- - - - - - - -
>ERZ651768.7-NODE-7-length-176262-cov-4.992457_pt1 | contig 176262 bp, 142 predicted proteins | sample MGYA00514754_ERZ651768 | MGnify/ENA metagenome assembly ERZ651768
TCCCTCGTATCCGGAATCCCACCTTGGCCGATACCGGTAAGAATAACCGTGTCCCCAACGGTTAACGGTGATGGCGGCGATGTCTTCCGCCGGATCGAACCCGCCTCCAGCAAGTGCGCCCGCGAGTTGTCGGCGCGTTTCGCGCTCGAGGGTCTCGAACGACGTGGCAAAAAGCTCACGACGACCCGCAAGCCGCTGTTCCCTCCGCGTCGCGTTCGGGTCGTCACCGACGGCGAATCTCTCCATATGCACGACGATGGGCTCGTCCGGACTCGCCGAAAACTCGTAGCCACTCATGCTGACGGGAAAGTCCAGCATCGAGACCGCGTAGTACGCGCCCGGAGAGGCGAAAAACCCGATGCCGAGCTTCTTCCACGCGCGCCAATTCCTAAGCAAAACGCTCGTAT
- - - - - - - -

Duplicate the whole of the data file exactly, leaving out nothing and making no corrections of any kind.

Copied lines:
>ERZ651768.7-NODE-7-length-176262-cov-4.992457_pt1 | contig 176262 bp, 142 predicted proteins | sample MGYA00514754_ERZ651768 | MGnify/ENA metagenome assembly ERZ651768
TCCCTCGTATCCGGAATCCCACCTTGGCCGATACCGGTAAGAATAACCGTGTCCCCAACGGTTAACGGTGATGGCGGCGATGTCTTCCGCCGGATCGAACCCGCCTCCAGCAAGTGCGCCCGCGAGTTGTCGGCGCGTTTCGCGCTCGAGGGTCTCGAACGACGTGGCAAAAAGCTCACGACGACCCGCAAGCCGCTGTTCCCTCCGCGTCGCGTTCGGGTCGTCACCGACGGCGAATCTCTCCATATGCACGACGATGGGCTCGTCCGGACTCGCCGAAAACTCGTAGCCACTCATGCTGACGGGAAAGTCCAGCATCGAGACCGCGTAGTACGCGCCCGGAGAGGCGAAAAACCCGATGCCGAGCTTCTTCCACGCGCGCCAATTCCTAAGCAAAACGCTCGTAT